Vampire Killing Kits
Vampire-like creatures have been described in myths, legends, and tales for millennia, but the vampire craze of the 17th-century is still apparent today. People in the eastern reaches of Europe were so scared of vampires that they took precautions lasting to this day. A graveyard in Poland, for example, was discovered to have people shackled at the neck.
As Bram Stoker’s Dracula swept Victorian England, vampire fears finally made it out of Europe, and travelers toured the hills of Transylvania with grave caution.
The vampire is first and foremost an undead being who rises from the grave to feed on blood. The particulars of how this works vary from story to story, but many involve curses or deals with the devil.
A vampire’s abilities and weaknesses are as varied as their origins and appearance. Traditionally, they were horrid and frightening, but as Victorian sentiments were injected into the mythos by Stoker, vampires could also be seductive.
While there are indeed real bats who feast on human blood, the vampire was said to shapeshift into all sorts of things, including wolves and clouds of mist. They were rumored to control rats, wolves, and maggots. They could hypnotize people in their sleep, teleport, and even propagate their powers to minor thralls.
Despite the vampire’s vast arsenal of advantages over the common person, history has always featured ways to fight the undead. The many vampire killing kits in the Ripley’s collection contain everything one would need to fight a vampire.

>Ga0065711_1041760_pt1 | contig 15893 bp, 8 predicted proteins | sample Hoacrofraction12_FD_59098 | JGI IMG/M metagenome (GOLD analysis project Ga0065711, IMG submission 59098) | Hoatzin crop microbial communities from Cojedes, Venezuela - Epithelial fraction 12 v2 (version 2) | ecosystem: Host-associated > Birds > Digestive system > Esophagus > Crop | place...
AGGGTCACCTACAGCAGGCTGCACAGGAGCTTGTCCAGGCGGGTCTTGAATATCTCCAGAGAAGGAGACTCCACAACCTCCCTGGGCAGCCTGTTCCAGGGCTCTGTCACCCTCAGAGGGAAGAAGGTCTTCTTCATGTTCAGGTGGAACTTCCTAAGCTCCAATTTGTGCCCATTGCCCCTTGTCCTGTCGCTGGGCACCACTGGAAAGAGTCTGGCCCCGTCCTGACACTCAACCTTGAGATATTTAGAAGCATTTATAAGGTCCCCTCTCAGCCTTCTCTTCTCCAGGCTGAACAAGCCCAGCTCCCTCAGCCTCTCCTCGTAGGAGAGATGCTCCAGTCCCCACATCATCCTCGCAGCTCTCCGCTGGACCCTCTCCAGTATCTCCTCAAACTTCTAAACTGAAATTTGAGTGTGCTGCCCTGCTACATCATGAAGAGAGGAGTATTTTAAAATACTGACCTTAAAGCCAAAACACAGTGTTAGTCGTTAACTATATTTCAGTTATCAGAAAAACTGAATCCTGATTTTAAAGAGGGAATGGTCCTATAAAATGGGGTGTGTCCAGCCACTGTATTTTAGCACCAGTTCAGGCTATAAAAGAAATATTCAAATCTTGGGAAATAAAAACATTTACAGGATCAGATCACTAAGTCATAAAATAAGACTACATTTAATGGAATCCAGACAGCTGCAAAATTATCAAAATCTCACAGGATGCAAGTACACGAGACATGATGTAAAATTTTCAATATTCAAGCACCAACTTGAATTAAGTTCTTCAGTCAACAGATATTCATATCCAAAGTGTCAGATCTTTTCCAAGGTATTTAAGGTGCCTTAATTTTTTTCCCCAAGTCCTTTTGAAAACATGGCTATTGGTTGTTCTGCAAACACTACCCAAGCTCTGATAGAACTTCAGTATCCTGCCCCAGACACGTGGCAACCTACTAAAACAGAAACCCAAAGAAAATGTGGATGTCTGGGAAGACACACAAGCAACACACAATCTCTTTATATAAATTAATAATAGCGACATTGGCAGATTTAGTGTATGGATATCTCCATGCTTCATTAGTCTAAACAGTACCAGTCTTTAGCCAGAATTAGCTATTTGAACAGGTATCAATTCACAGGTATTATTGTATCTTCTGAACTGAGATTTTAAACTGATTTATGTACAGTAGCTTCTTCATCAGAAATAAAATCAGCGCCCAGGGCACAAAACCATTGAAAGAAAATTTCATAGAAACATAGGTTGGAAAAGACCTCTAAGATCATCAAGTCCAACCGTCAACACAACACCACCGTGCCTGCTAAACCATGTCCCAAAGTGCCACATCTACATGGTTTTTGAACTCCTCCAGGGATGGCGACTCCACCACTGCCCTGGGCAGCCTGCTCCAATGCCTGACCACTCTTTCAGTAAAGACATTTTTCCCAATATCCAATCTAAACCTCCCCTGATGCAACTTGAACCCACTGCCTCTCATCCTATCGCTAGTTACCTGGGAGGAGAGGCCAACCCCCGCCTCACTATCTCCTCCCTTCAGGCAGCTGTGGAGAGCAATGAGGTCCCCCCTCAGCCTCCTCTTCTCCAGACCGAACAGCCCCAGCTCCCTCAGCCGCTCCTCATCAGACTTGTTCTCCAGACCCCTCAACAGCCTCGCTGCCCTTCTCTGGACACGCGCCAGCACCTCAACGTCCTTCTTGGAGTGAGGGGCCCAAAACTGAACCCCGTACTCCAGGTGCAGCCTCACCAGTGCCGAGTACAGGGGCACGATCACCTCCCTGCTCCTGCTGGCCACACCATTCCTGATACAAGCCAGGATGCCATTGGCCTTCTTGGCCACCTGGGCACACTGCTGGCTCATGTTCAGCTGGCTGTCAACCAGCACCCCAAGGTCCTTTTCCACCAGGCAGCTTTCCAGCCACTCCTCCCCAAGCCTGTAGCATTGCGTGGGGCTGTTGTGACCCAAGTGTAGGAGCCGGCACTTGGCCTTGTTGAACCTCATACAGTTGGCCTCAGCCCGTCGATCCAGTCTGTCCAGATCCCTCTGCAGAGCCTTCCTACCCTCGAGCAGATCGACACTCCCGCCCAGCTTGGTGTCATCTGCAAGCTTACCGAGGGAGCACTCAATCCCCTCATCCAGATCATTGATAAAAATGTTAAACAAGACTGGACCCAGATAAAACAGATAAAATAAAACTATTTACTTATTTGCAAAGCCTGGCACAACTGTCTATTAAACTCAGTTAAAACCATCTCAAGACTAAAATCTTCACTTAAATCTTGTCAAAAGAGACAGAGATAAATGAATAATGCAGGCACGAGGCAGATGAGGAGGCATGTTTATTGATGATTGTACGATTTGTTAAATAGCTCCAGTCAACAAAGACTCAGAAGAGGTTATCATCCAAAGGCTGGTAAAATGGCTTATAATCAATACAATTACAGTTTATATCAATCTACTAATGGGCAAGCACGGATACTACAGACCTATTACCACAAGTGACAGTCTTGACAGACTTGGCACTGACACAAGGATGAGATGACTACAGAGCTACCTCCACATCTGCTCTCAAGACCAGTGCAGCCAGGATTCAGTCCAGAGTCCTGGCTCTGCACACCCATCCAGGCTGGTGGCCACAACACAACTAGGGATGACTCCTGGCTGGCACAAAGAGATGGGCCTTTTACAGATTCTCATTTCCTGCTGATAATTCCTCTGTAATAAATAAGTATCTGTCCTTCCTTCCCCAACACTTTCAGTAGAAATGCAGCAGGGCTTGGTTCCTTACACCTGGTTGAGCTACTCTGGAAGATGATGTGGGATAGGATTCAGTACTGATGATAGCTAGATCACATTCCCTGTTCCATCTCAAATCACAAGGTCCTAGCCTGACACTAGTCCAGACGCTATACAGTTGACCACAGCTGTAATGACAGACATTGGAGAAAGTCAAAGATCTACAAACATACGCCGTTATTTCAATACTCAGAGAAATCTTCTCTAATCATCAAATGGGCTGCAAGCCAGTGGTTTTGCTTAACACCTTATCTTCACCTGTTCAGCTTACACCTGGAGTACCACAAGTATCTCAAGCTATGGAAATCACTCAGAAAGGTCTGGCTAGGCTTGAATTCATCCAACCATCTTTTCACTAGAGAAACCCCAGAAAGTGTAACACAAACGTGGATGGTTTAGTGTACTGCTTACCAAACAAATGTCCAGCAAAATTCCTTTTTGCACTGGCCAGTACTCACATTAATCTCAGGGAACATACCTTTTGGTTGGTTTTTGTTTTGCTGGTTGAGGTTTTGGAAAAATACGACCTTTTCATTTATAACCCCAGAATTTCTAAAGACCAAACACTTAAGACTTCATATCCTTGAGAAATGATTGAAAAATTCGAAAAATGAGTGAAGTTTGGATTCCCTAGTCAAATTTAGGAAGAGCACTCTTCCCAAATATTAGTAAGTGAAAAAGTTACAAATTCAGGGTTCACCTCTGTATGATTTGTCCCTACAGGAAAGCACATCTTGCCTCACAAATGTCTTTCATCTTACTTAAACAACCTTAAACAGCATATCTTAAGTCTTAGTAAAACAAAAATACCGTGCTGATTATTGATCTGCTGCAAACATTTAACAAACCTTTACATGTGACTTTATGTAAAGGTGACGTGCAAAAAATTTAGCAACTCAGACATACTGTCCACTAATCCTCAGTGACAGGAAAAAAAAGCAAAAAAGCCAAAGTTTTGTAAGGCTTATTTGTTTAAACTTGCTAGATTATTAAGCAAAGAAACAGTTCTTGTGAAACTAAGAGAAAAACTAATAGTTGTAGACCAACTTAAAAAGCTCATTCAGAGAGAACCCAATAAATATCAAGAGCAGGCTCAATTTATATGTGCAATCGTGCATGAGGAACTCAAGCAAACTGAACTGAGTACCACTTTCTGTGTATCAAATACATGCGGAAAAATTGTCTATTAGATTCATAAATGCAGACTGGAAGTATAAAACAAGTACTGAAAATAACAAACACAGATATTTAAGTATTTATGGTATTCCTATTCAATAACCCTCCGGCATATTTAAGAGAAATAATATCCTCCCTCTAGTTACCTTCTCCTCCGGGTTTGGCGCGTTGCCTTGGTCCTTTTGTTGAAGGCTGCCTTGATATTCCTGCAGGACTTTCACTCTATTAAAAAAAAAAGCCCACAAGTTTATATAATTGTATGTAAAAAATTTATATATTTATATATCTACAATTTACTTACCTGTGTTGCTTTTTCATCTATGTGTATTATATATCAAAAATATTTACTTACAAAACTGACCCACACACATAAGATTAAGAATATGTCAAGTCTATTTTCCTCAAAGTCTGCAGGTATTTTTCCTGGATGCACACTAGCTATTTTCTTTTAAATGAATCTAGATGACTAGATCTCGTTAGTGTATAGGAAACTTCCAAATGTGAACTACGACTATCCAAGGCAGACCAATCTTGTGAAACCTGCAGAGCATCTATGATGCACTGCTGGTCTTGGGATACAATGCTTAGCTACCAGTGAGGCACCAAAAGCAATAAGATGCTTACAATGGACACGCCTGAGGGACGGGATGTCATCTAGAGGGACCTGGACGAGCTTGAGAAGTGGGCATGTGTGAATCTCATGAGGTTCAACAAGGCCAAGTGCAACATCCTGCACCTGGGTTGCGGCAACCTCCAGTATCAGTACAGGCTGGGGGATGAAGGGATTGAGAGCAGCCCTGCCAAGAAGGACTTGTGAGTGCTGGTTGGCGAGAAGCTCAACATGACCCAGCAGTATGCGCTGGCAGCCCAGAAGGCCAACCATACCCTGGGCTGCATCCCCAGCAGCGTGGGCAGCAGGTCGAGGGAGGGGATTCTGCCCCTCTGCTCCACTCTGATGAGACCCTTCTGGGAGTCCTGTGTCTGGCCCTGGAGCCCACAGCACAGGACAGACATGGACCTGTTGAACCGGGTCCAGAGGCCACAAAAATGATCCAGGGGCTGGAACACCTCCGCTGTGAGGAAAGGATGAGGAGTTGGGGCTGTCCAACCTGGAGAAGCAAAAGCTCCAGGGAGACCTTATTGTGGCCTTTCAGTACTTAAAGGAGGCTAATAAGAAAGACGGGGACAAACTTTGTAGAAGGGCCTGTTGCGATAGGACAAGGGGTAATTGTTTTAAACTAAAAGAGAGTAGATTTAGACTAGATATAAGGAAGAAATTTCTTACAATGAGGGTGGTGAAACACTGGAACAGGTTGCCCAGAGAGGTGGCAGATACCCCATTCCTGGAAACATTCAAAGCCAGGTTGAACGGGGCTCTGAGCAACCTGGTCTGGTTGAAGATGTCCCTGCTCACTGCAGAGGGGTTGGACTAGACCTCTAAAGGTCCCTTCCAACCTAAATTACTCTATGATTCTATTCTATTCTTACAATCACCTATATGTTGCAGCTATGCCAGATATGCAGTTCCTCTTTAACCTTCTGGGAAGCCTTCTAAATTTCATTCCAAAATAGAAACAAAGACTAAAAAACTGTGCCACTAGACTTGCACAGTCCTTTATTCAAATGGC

The kit featured here includes a wooden stake for destroying the heart of a vampire—one of the few ways to permanently kill a vampire, according to legends. A cross and holy water have also long been countermeasures against the undead—the antithesis to their supposed satanic origins. The gun and equipment for making silver bullets may seem like they were better suited to fighting a werewolf, but you’d have to assume that European travelers’ own ideas of what’s used to fight a vampire match our own.
If the gun seems questionable, look closer at the vials. We can only guess what “Professor Blomberg’s New Serum” is. The Elixir of Vitriol is less cryptic, often a name for a stomach tonic including sulfuric acid, but the vial simply labeled “vampirism” brings us back to mystery.
While Ripley’s has been able to authenticate the age of some of the components in these kits—the firearms most notably—we can’t be as certain that the boxes, crucifixes, or other contents were assembled in the same time period. Perhaps sometime later to give the impression of an old-timey vampire hunting ensemble. Were they sold to witlessly terrified travelers in the forests of Transylvania? Were they assembled later by mysterious individuals for purposes unknown? Either way, these kits are real; they exist and can be seen in-person in our many odditoriums.
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